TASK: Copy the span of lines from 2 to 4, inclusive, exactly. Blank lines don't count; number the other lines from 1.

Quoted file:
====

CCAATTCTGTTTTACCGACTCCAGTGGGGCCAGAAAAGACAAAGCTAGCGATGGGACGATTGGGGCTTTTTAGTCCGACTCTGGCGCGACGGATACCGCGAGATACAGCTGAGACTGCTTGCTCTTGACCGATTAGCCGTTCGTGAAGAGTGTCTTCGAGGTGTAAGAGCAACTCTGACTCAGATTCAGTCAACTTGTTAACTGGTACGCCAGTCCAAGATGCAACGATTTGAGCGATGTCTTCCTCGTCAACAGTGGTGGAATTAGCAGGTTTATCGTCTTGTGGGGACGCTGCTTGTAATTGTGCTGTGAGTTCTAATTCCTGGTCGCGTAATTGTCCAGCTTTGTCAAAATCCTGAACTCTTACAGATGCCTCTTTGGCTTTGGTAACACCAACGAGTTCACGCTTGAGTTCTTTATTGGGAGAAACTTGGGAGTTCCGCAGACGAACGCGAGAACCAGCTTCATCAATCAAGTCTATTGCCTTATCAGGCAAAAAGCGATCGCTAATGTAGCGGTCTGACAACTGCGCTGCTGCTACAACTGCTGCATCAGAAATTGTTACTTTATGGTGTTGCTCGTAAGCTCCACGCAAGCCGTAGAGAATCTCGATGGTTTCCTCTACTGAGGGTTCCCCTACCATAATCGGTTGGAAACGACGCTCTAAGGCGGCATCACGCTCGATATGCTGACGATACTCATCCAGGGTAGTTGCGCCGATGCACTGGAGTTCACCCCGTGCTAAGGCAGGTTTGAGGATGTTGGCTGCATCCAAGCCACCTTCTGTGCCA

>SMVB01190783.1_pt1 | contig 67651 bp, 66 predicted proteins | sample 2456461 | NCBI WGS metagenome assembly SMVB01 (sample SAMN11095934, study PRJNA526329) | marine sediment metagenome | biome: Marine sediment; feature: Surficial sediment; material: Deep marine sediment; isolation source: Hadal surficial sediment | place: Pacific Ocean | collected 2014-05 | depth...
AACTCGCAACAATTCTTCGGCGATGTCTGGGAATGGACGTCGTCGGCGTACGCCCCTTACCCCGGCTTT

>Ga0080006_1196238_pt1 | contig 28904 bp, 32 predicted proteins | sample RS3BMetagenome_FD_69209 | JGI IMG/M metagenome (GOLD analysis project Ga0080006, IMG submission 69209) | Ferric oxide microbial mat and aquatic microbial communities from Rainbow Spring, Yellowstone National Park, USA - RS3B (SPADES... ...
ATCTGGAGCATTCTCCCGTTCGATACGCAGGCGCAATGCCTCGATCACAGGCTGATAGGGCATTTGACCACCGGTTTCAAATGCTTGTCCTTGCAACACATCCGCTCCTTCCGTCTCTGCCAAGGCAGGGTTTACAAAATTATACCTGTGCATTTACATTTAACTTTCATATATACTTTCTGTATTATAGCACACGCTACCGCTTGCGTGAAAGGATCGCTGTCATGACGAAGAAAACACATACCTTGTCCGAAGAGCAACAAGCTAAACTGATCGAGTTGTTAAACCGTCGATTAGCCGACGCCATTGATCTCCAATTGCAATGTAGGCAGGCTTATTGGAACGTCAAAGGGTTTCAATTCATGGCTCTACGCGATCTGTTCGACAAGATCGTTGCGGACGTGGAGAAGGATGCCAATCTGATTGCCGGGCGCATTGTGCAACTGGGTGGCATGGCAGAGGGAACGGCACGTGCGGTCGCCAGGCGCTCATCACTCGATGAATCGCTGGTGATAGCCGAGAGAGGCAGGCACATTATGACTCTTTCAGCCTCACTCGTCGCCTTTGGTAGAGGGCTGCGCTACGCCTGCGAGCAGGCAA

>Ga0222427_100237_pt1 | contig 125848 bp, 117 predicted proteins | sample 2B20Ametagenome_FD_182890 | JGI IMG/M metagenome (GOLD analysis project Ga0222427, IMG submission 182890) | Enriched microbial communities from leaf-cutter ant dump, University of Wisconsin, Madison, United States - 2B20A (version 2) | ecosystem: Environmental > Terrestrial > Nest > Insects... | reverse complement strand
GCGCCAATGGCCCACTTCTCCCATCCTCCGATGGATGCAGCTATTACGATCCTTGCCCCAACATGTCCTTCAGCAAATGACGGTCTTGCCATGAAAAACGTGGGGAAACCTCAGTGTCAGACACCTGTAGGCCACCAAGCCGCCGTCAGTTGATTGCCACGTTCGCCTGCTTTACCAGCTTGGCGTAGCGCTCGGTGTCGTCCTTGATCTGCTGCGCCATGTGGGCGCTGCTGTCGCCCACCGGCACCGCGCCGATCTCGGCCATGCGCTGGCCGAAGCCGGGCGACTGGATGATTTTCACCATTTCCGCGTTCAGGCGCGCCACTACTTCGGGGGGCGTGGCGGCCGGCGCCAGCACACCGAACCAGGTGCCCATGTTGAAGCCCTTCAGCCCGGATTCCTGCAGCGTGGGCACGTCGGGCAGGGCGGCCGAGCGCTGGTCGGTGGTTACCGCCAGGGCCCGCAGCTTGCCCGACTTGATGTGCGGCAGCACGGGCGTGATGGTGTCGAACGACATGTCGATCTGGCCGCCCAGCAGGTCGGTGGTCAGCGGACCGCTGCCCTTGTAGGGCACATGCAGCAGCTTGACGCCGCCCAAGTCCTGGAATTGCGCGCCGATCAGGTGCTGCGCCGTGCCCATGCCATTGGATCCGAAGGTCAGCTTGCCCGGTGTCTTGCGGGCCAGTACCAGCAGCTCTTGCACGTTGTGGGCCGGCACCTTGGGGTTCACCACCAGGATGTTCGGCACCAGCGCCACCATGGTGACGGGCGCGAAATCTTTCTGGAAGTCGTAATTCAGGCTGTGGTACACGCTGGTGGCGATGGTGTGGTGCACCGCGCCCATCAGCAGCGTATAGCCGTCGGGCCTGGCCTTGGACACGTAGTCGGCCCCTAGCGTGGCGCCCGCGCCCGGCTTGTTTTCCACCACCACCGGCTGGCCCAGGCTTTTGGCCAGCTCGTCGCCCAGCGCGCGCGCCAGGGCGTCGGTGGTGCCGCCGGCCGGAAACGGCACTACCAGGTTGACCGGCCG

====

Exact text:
>SMVB01190783.1_pt1 | contig 67651 bp, 66 predicted proteins | sample 2456461 | NCBI WGS metagenome assembly SMVB01 (sample SAMN11095934, study PRJNA526329) | marine sediment metagenome | biome: Marine sediment; feature: Surficial sediment; material: Deep marine sediment; isolation source: Hadal surficial sediment | place: Pacific Ocean | collected 2014-05 | depth...
AACTCGCAACAATTCTTCGGCGATGTCTGGGAATGGACGTCGTCGGCGTACGCCCCTTACCCCGGCTTT

>Ga0080006_1196238_pt1 | contig 28904 bp, 32 predicted proteins | sample RS3BMetagenome_FD_69209 | JGI IMG/M metagenome (GOLD analysis project Ga0080006, IMG submission 69209) | Ferric oxide microbial mat and aquatic microbial communities from Rainbow Spring, Yellowstone National Park, USA - RS3B (SPADES... ...